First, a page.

(buoy, dateTime, longitude, latitude, low, high, **average**)

The we would drop the dateTime column and sum these items for all buoys to produce one average temperature for each buoy:

(buoy n, average)

Then the reduce operation runs. A mathematician would say this is a pair wise operation on associative data. In other words we take each of these (buoy, average) adjacent pairs and sum them and then divide that sum by the count to produce the average of averages:

ocean average temperature = average (buoy n) + average ( buoy n-1) + … + average (buoy 2) + average (buoy 1) / number of buoys

Here we provide an example from the drug industry because pharmaceuticals is one of industry where mathematicians and data scientists have traditionally worked.

Like we mentioned above, the invention of mapReduce and the dissemination of data science algorithms in big data systems means ordinary IT departments can now tackle problems that would have required PhD scientists and supercomputers in the past.

A company conducts drug trials to show whether their new drug works against some illness. This is a problem that fits perfectly into the mapReduce model. In this case, we want to run a regression model against a set of patients who have been given the new drug and calculate how effective the drug is in combatting the disease.

Suppose the drug is a cancer drug. We have data points like this:

{ (patient name: John, dateTime: 3/01/2016 14:00, dosage: 10 mg, size of cancer tumor: 1 mm) }

The first step here obviously would be to calculated the change in the size of the tumor from one dateTime to next. Different patients would be taking different amounts of the drug. So we would want to know what amount of the drug works best. Using mapReduce, we would try to reduce this problem to some linear relationship like this:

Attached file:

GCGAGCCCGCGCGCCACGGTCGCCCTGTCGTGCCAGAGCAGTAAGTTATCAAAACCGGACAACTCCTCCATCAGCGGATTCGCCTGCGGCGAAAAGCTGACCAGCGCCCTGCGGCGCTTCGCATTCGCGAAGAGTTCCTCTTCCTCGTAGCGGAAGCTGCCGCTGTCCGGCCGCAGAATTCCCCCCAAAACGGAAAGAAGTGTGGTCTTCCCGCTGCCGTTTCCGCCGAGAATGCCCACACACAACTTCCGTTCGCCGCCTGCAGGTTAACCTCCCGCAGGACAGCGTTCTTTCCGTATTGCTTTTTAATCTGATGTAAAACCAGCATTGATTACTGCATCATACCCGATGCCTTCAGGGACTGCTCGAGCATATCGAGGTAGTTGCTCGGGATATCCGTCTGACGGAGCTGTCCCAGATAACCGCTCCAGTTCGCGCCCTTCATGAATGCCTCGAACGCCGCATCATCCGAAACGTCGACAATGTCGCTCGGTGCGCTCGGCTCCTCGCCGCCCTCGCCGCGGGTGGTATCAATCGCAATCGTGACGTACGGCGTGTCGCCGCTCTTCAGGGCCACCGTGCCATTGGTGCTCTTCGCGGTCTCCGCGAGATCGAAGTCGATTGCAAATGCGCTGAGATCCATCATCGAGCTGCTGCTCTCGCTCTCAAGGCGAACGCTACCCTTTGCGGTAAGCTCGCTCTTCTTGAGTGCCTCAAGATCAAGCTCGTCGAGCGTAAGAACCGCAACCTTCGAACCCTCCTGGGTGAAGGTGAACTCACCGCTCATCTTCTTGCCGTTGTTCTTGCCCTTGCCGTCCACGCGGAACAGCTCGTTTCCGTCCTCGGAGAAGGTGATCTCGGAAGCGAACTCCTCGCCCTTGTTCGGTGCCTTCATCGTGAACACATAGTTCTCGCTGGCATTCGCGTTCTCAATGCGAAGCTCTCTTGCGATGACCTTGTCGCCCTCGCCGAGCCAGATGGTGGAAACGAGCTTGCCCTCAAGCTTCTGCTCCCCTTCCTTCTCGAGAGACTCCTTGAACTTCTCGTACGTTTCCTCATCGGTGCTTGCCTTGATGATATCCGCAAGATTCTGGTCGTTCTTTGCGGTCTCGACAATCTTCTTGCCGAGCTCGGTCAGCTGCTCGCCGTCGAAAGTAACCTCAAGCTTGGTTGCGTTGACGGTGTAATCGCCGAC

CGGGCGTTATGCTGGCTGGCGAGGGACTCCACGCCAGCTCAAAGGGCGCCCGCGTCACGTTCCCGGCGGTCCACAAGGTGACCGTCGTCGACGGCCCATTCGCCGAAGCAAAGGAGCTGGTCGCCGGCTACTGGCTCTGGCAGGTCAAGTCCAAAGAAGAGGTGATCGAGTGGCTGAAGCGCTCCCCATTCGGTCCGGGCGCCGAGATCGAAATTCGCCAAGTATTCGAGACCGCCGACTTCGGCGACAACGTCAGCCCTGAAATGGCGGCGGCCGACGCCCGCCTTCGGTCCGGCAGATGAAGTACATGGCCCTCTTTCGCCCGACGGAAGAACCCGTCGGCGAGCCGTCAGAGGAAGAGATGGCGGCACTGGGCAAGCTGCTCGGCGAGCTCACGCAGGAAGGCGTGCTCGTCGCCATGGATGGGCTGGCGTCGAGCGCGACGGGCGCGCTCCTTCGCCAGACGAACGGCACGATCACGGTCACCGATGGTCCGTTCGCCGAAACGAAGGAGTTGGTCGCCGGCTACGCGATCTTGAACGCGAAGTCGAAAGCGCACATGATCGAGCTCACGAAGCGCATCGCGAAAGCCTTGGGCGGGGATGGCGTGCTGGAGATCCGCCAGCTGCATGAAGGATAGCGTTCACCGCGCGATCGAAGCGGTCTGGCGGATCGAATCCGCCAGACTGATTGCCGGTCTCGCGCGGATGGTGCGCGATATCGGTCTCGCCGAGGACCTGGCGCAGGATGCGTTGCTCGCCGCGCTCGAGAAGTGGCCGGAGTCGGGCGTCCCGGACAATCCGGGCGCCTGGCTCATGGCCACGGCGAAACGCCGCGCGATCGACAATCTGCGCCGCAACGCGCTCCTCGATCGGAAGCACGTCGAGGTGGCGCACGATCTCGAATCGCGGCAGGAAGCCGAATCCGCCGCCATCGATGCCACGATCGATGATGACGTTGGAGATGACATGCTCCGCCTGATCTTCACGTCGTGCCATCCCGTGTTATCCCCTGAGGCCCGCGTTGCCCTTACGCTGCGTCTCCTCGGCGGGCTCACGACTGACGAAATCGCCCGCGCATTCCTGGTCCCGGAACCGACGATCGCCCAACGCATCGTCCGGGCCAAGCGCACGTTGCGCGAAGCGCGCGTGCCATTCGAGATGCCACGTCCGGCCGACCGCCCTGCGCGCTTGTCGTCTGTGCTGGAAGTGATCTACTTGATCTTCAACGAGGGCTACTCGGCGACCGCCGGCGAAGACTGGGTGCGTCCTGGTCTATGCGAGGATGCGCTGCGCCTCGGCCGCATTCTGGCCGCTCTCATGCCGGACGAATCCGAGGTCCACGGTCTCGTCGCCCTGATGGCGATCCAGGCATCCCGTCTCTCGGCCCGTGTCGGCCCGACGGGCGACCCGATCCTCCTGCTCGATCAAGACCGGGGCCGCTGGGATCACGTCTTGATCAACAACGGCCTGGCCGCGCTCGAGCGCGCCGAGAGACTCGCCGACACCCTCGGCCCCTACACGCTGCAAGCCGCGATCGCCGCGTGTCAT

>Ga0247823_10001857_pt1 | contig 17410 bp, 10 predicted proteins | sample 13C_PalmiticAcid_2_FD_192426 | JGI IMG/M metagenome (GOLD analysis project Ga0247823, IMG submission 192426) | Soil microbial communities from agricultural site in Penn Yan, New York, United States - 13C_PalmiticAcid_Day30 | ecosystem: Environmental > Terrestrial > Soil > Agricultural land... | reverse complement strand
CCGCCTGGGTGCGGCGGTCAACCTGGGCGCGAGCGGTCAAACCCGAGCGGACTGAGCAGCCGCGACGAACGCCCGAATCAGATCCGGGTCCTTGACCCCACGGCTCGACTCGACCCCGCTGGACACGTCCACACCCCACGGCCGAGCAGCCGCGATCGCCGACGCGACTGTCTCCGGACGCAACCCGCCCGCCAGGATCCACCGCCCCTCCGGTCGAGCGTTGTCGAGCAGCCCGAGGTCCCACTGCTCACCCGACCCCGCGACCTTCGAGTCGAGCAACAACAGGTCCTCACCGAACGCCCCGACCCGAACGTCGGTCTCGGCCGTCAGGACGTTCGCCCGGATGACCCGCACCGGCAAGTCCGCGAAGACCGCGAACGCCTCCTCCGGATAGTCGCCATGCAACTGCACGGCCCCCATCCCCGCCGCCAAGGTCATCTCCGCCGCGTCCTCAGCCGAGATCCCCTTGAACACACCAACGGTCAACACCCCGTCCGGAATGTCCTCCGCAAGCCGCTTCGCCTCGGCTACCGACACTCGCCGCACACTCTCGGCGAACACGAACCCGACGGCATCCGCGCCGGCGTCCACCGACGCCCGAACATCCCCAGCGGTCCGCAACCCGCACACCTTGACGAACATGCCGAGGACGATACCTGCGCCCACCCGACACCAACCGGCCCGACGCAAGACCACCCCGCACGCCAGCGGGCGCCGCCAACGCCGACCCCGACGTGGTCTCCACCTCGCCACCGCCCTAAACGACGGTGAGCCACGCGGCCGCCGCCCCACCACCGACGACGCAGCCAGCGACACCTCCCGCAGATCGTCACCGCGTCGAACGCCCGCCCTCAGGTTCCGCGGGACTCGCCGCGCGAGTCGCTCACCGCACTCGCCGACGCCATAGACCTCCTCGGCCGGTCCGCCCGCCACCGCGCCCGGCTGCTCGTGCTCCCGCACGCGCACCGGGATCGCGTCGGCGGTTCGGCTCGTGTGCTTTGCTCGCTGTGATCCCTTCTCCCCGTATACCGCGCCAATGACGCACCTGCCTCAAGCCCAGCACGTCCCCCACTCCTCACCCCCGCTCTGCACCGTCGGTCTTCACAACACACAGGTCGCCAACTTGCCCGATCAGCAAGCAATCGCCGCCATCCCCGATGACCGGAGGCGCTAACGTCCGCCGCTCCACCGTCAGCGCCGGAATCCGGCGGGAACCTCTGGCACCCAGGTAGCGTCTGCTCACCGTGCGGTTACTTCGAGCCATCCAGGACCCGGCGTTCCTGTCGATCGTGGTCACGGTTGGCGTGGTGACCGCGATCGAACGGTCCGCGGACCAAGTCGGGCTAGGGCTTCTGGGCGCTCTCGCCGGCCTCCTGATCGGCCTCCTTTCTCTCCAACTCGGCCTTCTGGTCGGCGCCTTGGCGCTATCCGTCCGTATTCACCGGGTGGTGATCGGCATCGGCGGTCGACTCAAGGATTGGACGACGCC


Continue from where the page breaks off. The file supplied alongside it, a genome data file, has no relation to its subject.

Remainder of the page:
percent reduction in tumor = x (quantity of drug) + y (period of time) + constant value

If some correlation exists between the drug and the reduction in the tumor then the drug can be said to work. The model would also show to what degree it works by calculating the error statistic.

What makes this a technological breakthrough are two things. First we can process unstructured data on a large scale, meaning data that does not easily fit into a relational database. Second, it takes the tools of data science and lets them run over distributed datasets. In the past, those could only run on a single computer.

The relative simplicity of the mapReduce tools and their power and their application to business, military, science, and other problems explains why mapReduce is growing so rapidly. This growth will only increase as more people come to understand how to apply these tools to their situation.

Simon Tavasoli is a Business Analytics Lead with more than 12 years of hands-on and leadership experience in various industries. He has led the development of many analytic projects that drive product and marketing initiatives. He has more than 10 years of experience teaching Data Science, Data Visualization, Predictive Analytics, and Statistics.